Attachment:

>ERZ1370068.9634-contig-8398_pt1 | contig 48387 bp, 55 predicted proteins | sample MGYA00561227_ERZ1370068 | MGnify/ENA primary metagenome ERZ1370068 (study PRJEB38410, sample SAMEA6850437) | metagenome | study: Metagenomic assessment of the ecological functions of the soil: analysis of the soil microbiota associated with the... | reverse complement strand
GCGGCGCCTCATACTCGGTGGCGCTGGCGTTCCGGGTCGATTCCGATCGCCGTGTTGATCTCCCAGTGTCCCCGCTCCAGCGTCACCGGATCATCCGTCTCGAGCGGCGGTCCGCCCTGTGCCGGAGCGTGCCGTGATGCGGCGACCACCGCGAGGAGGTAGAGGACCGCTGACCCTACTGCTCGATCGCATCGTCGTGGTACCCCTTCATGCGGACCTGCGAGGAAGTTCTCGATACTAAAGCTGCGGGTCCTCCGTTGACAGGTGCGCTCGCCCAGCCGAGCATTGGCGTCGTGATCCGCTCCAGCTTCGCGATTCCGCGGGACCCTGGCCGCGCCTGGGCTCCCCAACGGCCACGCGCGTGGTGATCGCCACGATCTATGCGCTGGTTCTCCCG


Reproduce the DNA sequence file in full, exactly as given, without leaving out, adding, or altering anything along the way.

>ERZ1370068.9634-contig-8398_pt1 | contig 48387 bp, 55 predicted proteins | sample MGYA00561227_ERZ1370068 | MGnify/ENA primary metagenome ERZ1370068 (study PRJEB38410, sample SAMEA6850437) | metagenome | study: Metagenomic assessment of the ecological functions of the soil: analysis of the soil microbiota associated with the... | reverse complement strand
GCGGCGCCTCATACTCGGTGGCGCTGGCGTTCCGGGTCGATTCCGATCGCCGTGTTGATCTCCCAGTGTCCCCGCTCCAGCGTCACCGGATCATCCGTCTCGAGCGGCGGTCCGCCCTGTGCCGGAGCGTGCCGTGATGCGGCGACCACCGCGAGGAGGTAGAGGACCGCTGACCCTACTGCTCGATCGCATCGTCGTGGTACCCCTTCATGCGGACCTGCGAGGAAGTTCTCGATACTAAAGCTGCGGGTCCTCCGTTGACAGGTGCGCTCGCCCAGCCGAGCATTGGCGTCGTGATCCGCTCCAGCTTCGCGATTCCGCGGGACCCTGGCCGCGCCTGGGCTCCCCAACGGCCACGCGCGTGGTGATCGCCACGATCTATGCGCTGGTTCTCCCG